the book is about a lie in wuhan, its author FangFang combines her friends'news(not real) and the suspicion of the GOV, and builds the lie in wuhan. So if read the book, readers should know what you want to know in wuhan, if the reality, please read the newspapers and choose the fair self-media. In my eyes , the book reflects the some OUT-OF-TIMEs in china is lack of understanding about the reality, and distort the truth. And have to say that the literarary world in china looks a bit depraved, j ...more
Sep 07, 2020 rated it really liked it
First person account of the Wuhan lockdown by a celebrated Chinese novelist living there. Don't expect anything fully comprehensive - it felt more like a daily chat show, covering both day to day matters in her life and her take on what she heard in the news, with surprisingly scathing criticism of government response. I don't feel like social media updates always translate so well into book form - she frequently references responses to her posts elsewhere online and viral news stories - and it' ...more
Apr 08, 2020 rated it liked it
It's unfair to describe such a biased situation in Wuhan. There were some real stories, but not all complete. The author has just written what she wants to write. There were more good things happened there-a little girl recovering from surfing the coronavirus said she thanked the all medical workers for Wuhan people; the nurses led patients dance to cheer them up… I hope there will be something comprehensive to tell the World what had happen in Wuhan and how Chinese government dealt with the ene ...more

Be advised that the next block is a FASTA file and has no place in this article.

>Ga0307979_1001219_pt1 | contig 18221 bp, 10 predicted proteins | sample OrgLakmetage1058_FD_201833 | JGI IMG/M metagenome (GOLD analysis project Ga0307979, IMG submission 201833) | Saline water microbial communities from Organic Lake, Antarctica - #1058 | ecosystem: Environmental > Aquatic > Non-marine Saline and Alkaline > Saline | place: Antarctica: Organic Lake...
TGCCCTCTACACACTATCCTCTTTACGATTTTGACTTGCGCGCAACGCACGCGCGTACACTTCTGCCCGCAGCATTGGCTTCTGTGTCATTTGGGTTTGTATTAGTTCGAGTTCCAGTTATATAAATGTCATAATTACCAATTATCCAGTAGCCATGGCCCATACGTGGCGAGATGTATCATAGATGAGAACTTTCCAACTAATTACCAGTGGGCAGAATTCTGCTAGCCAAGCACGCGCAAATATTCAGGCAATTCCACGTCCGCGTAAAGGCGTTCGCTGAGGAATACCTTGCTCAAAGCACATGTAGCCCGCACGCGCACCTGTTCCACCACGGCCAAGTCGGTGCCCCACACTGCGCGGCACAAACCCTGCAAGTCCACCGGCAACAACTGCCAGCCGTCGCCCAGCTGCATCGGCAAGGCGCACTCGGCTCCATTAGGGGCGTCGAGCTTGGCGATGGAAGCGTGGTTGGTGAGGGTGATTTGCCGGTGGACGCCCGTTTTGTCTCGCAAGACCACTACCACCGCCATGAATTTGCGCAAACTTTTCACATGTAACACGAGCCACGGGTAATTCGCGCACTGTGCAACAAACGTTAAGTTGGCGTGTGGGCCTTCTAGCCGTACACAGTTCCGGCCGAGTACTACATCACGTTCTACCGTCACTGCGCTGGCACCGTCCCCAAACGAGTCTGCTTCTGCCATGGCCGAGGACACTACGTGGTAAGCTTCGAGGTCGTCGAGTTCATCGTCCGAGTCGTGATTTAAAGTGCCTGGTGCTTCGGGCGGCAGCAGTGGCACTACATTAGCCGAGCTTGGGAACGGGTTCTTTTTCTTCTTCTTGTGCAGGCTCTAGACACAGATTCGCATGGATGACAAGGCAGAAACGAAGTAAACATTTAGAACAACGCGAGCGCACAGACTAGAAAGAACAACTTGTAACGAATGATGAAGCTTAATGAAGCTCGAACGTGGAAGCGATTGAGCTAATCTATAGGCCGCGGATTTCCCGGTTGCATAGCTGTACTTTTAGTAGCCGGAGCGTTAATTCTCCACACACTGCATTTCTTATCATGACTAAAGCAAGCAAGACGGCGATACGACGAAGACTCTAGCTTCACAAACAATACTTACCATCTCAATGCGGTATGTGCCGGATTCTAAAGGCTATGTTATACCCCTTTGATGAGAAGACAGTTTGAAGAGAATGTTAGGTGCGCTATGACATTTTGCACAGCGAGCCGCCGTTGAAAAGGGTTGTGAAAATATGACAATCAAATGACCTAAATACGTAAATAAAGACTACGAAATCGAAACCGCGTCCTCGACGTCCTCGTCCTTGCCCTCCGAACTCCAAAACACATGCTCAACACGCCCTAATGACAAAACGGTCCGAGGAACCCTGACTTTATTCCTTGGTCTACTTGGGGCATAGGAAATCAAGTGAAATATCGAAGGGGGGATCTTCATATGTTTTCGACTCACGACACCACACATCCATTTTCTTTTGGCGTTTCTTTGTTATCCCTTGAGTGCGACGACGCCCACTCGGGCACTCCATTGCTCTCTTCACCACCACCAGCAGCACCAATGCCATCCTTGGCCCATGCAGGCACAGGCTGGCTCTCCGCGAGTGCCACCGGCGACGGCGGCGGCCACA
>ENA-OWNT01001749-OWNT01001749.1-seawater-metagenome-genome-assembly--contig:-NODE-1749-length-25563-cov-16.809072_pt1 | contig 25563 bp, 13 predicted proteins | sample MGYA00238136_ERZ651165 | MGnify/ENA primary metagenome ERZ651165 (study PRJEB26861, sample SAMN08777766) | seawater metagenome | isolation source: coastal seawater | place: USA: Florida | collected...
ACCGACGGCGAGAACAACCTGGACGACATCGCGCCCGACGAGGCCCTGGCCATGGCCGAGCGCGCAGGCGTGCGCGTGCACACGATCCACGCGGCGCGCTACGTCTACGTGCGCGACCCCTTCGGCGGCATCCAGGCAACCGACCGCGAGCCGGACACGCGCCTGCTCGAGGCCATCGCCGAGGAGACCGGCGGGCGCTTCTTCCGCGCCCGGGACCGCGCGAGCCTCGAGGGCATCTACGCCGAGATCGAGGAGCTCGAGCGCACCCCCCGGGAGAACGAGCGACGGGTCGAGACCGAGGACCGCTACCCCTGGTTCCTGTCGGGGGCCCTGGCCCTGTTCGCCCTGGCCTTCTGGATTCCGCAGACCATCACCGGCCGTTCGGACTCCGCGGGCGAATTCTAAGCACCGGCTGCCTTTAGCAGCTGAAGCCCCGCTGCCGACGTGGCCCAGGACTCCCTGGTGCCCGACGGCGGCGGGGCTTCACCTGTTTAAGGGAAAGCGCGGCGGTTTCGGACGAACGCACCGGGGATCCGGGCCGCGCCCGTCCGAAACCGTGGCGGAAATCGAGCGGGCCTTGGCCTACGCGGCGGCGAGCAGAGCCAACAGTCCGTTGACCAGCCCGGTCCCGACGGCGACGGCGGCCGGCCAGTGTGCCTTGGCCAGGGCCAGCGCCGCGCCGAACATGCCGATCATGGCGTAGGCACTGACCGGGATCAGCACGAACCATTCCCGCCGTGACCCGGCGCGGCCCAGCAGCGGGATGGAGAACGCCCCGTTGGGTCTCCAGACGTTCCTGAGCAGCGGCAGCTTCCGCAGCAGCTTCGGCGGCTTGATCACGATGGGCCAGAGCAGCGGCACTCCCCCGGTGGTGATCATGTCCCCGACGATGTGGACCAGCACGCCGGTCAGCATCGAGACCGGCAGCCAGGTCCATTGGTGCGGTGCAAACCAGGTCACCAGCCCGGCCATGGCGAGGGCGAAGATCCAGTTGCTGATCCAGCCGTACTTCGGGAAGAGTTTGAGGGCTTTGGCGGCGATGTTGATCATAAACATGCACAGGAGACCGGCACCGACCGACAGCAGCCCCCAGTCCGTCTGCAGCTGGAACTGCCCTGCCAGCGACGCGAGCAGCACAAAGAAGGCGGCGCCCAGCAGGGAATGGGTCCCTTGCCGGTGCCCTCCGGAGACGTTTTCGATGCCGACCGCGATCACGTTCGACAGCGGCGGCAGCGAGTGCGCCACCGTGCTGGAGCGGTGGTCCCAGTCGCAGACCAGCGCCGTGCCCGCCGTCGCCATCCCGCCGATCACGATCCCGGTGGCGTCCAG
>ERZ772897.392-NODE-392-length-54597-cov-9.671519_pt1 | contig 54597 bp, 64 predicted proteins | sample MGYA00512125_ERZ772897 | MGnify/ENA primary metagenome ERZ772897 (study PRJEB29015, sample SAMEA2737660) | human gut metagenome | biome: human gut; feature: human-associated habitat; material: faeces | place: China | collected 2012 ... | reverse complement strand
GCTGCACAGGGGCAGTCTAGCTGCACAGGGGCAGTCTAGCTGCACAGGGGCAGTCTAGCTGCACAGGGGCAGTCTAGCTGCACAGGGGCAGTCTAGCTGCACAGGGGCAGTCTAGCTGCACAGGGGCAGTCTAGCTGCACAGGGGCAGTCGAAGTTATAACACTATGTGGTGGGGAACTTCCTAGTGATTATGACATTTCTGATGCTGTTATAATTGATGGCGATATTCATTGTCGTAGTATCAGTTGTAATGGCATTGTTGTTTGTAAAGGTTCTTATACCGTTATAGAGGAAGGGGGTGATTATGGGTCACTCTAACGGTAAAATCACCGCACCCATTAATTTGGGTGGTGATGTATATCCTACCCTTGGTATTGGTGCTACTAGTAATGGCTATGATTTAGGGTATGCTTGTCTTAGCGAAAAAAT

Peter Tillman
Good review of Fang Fang's book by Dwight Garner, my wife's fave NYT reviewer:
"This is an important and dignified book that nonetheless, in this adept translation by Michael Barry, has its share of dead space and repetition. “Wuhan Diary” would have been twice as good at half the length. It’s a bit easier to praise, as Tom Wolfe said of the William Shawn-era New Yorker, than it is to read. Still, the urgency of this account is impossible to deny.

Esther King
Aug 03, 2020 rated it it was ok
I found this to be a read which teeters awkwardly between being a piece of what is essentially living history and being a hurried translation of a somewhat nationalistic diary with a lot of bias. It’s not an easy book to define- but it’s also not one that’s particularly remarkable. I was left hanging on, waiting for more- not so much regarding government criticism, but regarding anything.

We don’t hear much of the author’s family, nor the thoughts and feelings of people during isolation. Some sto
Jul 20, 2020 rated it it was amazing
While the space for cross-border Chinese-US citizen movements looks incredibly slim, Fang Fang's diary lays out themes for what could be a common platform:

- Accountability from leaders
- Collective mourning for the catastrophe of preventable deaths + recognition of collective trauma
- Resisting the use of nationalism as a distracting tactic (particularly online inflammation)